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Sustainable plastic replacement ?: Edible cover keeps fruit fresh longer


            
              Tuesday, January 28, 2020
              
                

            
              Every year, over 12 million tons of food end up in the garbage in Germany. Now, edible protective covers are to replace plastic packaging, make the fruit last longer and fight waste. Until now, the casings are only available from fruits that you don't take the skin on.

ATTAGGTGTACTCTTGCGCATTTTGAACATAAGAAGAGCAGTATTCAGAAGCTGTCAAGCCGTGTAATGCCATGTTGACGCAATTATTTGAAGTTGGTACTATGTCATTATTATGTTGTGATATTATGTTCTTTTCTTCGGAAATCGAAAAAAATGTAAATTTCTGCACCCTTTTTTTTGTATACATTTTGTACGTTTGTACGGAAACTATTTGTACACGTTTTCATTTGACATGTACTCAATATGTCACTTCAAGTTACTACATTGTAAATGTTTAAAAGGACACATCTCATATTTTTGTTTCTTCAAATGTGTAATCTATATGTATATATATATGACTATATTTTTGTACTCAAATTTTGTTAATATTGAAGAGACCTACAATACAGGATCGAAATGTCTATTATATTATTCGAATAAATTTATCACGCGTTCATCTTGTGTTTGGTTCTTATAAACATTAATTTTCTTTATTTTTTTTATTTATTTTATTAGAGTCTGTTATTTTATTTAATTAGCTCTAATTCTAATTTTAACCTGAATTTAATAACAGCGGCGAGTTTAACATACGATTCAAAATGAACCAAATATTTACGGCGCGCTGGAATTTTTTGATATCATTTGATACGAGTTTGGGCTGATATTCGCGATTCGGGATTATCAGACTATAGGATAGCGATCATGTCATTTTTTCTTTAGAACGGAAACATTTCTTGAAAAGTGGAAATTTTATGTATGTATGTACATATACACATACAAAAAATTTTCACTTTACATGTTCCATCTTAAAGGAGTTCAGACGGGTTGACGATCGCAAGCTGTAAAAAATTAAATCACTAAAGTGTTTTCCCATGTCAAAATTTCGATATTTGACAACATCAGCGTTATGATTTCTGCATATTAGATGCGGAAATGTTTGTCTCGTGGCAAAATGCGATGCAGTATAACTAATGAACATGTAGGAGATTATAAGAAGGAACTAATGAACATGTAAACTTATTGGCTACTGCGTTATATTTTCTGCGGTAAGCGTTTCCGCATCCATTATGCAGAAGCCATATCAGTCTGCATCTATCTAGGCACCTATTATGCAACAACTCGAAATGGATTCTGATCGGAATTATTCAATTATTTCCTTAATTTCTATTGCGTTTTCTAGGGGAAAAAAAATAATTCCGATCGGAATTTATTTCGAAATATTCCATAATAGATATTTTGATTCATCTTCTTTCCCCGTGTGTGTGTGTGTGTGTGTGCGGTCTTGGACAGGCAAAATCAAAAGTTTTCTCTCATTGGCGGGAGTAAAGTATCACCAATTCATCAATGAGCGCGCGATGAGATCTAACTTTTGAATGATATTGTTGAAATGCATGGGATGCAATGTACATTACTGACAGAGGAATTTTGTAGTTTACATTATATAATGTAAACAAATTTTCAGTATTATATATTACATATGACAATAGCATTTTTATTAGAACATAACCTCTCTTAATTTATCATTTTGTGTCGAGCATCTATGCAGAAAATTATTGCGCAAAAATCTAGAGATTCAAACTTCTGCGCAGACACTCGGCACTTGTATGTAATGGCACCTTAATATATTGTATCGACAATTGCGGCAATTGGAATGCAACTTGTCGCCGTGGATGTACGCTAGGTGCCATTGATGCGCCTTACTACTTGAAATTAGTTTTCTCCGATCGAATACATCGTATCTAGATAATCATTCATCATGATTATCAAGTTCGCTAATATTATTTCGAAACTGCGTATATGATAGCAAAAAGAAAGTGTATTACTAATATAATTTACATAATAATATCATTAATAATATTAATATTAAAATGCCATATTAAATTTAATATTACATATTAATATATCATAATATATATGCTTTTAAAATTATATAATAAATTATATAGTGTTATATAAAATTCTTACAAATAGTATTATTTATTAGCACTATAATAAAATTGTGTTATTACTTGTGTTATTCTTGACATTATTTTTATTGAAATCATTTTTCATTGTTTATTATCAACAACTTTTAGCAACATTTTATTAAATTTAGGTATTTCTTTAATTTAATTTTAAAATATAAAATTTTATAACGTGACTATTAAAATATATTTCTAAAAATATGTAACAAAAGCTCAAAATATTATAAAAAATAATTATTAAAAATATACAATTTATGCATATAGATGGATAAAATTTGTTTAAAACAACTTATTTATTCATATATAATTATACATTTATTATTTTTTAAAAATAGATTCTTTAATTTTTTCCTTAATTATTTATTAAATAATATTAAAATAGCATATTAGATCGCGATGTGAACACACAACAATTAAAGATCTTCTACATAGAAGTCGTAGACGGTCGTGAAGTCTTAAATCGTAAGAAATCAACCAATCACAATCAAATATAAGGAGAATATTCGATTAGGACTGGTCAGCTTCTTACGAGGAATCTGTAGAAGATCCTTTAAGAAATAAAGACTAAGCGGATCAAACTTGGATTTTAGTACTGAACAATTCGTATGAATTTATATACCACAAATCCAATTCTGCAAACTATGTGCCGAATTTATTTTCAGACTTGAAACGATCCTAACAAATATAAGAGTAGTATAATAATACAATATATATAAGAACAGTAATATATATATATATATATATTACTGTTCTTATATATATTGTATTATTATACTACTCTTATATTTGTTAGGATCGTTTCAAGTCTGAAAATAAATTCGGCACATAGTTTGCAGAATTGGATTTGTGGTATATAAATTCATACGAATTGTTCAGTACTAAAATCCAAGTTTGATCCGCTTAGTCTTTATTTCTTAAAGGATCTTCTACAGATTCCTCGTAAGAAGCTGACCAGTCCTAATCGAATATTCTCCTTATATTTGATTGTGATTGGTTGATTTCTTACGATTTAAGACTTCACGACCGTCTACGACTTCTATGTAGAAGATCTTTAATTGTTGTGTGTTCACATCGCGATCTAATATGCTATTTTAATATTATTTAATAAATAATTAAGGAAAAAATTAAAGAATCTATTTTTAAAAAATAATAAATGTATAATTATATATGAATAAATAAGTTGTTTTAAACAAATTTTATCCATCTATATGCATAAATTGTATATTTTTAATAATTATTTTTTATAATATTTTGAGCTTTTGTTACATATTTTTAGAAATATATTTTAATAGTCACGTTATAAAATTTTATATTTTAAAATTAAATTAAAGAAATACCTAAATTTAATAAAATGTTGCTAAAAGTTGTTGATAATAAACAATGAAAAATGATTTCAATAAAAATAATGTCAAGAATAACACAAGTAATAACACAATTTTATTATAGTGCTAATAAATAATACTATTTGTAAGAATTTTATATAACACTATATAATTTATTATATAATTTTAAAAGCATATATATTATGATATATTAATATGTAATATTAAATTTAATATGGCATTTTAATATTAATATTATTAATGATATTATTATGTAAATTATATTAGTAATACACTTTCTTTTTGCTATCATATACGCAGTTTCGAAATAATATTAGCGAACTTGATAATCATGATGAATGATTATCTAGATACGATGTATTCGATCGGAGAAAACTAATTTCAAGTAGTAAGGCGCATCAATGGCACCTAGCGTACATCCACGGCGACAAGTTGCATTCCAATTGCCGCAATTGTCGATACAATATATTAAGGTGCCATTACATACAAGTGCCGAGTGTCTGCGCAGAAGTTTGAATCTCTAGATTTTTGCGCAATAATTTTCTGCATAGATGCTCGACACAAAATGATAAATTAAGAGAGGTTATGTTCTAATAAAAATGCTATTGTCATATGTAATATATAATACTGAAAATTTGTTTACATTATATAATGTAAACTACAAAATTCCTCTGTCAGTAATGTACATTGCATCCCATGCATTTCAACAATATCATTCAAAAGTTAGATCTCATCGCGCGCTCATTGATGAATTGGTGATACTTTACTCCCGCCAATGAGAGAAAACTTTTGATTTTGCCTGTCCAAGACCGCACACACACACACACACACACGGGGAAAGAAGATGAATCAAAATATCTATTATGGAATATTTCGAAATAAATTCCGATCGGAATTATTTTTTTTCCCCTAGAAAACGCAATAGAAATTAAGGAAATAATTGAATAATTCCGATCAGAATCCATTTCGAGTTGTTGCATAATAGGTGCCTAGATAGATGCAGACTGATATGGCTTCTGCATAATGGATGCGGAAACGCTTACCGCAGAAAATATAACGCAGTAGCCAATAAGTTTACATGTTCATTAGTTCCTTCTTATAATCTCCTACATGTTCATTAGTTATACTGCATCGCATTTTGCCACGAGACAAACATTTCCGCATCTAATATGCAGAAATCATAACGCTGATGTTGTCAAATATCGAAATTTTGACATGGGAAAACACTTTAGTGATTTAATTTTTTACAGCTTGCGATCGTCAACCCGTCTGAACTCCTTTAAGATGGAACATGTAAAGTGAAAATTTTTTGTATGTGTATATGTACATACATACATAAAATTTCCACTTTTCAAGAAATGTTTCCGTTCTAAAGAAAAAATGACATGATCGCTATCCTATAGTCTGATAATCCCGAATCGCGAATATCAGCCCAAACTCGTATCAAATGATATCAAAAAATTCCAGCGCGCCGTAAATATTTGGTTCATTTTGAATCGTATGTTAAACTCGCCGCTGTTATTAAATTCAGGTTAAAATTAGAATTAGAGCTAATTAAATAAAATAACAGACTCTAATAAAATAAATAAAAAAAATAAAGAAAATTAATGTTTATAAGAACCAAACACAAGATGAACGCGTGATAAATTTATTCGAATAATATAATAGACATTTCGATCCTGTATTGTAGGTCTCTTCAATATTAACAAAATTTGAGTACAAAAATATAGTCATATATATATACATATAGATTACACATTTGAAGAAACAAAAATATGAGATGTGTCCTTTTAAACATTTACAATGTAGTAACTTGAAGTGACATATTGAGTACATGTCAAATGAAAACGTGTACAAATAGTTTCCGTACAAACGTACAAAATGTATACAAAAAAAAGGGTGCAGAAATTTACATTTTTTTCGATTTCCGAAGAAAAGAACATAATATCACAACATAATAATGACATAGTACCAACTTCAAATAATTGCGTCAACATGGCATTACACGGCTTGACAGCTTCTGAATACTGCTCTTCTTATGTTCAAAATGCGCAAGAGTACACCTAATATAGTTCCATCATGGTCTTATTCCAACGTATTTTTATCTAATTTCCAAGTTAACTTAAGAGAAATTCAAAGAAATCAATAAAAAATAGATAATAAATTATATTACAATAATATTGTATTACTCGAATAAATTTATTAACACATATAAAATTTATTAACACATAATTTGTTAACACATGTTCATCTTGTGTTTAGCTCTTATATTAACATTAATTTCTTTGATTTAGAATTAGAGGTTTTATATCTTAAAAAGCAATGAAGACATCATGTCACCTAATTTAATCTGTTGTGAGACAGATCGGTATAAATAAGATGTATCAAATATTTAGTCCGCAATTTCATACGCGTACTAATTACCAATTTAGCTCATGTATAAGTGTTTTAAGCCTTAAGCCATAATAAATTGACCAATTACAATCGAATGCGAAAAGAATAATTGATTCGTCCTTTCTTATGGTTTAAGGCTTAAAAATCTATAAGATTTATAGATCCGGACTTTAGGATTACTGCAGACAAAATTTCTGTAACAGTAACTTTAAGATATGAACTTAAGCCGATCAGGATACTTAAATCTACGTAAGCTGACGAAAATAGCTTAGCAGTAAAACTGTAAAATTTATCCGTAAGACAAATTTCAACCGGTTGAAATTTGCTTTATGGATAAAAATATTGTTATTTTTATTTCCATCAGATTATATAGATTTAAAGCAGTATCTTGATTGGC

The grocery trade is in a bind. Plastic packaging for cucumbers, avocados and Co. are taboo for more and more customers. But without the protective plastic cover, fruits and vegetables often become unsightly and therefore unsalable. Germany's largest grocer Edeka and Rewe are therefore now testing new techniques to keep sensitive goods fresh for longer, even without plastic packaging. A wafer-thin, edible protective layer, which is applied directly to the skin of the fruit, is supposed to help. At the end of last year, Germany's largest food retailer Edeka began to sell avocados with selected "second skin" in selected supermarkets and net branches. It is said to slow down water loss and oxygen penetration. Both are the main causes of the rapid spoilage of the fruit. Thanks to the coating, the sensitive fruits are supposed to stay fresh for two to three times as long as without the protective coating. According to the manufacturer, the protective jacket developed by the US company Apeel Sciences consists of purely plant-based materials that are found in the skin, seeds and pulp of various types of fruit and vegetables occurrence. It is tasteless, odorless and easy to eat. Edible shells are already on the market. Edeka merchant Falk Paschmann has been selling the treated avocados for several weeks in his supermarket in Düsseldorf-Bilk and raves: "This is a solution to an important problem of our time . " It offers advantages for everyone involved: for customers because the goods stay fresh even longer at home, and for him as a dealer because he has significantly fewer losses. That is probably why Edeka is pressing ahead with the project. Oranges and tangerines, which have been made more durable with the new technology, are now also available in the first markets, as the retail giant announced on Monday. Competitor Rewe is now following suit – with avocados treated with a similar system. The coating here consists of natural sugar, cellulose and vegetable oils and comes from the British manufacturer AgriCoat NatureSeal. It should also be edible and well tolerated. The company announced that the fruits would be sold in up to 860 Rewe and Penny stores this week. "We very much hope that our customers will support us in our fight against food waste by making their purchasing decision," emphasized Rewe manager Eugenio Guidoccio Millions of tons of food in the garbage. The majority of the waste – 7 million tons – is generated in private households. The scientists estimate that every German citizen throws away an average of 85 kilograms of food a year. And efforts to avoid plastic have only exacerbated the problem. According to information from the "Lebensmittel Zeitung", the absence of plastic film for cucumbers has resulted in the fact that significantly more Spanish cucumbers had to be destroyed last autumn because they had not survived the long journey without being damaged. "Cucumbers for the bin," was the title of the journal. Only tested on fruit without an edible peel. Up to now, the new coating processes in Germany are only used for fruits whose peel is not consumed. In the long run, however, the coating could also become common with other products. The US company Apeel, with which Edeka works, has developed recipes for 30 different types of fruit and vegetables, including strawberries, tomatoes, apples and peppers. According to Edeka, it is already preparing an application for approval from the European Commission, and Edeka dealer Paschmann can well imagine that the new technology will also prevail in the future for fruits whose peel is also known. "How often does it happen today that you buy strawberries, eat a few of them and then throw away half the next day because they are rotten. That would then no longer be the case." Customers should be informed beforehand that some convincing work will be necessary beforehand. Under no circumstances should the new method be used secretly or imposed on the customer, he emphasizes. But Paschmann hopes that the benefits will ultimately convince the consumer. He believes that this could lead to "that there is less food waste at all levels". Armin Valet from the Hamburg Consumer Center also welcomes the advance of supermarket chains. But this can only be an element in the fight against food waste. Here the trade has to turn a lot of screws. "There is still too much thrown away. Retail is in demand – with everything that is possible, not just with one method," says the food expert.

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